Friday, May 18, 2007

Gérard Bouchard and Separation

Yesterday, one of The Gazette's political columnists, Don MacPherson said that Gérard Bouchard, one of the president of the Bouchard-Taylor Commission, should resign. Apparently, in an interview given to the weekly newspaper Voir, Bouchard admitted that French Quebeckers are having quite a hard time with the "debate" on "reasonnable accommodations", because they "react like [ethnic minorities], display the same feelings of fear, threat, fragility [and] roughness."

Here's the pièce de résistance of the news created by The Gazette that wasn't a news as such: Gérard Bouchard said that achieving the independence of Quebec will solve all our problems concerning reasonnable accommodations. Moreover, this sociologist added that the separation would act as a glue to unite all people living in Quebec.

Now, that's a hell of a good joke if you consider Quebec's History since 1840! Ok, let's get back to the point. Sociologist Gérard Bouchard spilled his opinion opinion out while he wasn't on duty as one of the heads of the study commission on "reasonnable accommodations".

Ok, Gérard Bouchard's adherence to separatism wasn't a secret. So what? Everybody knew beforehand that his colleague in the commission, philosopher Charles Taylor, is well-known for his federalist stance and his blind advocacy of multiculturalism. Aren't we supposed to ask Taylor to resign? Here's a good idea for Don MacPherson: he should write a sequel to his column. Indeed, why doesn't MacPherson ask Charles Taylor to resign?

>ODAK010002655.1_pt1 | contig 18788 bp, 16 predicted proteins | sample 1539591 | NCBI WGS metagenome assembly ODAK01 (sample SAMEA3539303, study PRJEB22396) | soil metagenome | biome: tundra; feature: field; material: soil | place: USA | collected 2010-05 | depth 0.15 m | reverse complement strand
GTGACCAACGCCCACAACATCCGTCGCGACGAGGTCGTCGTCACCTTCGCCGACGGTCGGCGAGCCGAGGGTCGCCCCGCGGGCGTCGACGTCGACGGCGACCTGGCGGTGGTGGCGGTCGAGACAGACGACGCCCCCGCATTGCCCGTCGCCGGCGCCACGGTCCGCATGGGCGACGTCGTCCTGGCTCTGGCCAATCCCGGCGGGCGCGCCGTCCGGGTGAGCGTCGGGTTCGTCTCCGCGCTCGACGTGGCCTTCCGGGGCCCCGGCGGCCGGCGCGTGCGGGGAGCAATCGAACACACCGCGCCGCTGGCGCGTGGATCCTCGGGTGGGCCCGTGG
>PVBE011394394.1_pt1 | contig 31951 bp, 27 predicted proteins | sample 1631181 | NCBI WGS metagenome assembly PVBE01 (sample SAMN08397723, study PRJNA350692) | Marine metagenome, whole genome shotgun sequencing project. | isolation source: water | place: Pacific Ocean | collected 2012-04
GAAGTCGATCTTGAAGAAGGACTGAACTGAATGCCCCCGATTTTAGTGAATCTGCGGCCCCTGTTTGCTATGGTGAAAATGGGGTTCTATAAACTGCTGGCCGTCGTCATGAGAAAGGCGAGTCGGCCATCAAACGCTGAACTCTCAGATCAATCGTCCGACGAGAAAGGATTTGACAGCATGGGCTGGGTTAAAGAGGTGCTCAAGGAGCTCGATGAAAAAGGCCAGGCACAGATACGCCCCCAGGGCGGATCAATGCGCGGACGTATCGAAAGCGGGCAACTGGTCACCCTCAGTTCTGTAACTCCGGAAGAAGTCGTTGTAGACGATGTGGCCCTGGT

Seriously, both Bouchard and Taylor certainly know that they're supposed to give advices to the Quebecker government by taking in consideration the current political context, right? Picture this: Quebec is a Canadian province. Both Bouchard and Taylor are not supposed to try to tout their political views (i.e. separation vs federalism).

That's the kind of objectivity that is needed. In other words, Bouchard and Taylor are supposed to put aside the political option (separation or federalism) that they favour the most. Whether you like to hear it or not, people who are asked to be part of a commission are supposed to be impartial. That's the way it works.

Even though the creation of this commission wasn't necessary at all, let's not be surprised that such an opinion-piece was published in The Gazette. Don MacPherson should really stop taking things out of their context if he knows what I mean...

PS: I'm still against the creation commission, by the way. Secondly, why the hell does the inquiry of Gérard Bouchard and Charles Taylor start in September while the commission was created on February 8, 2007?

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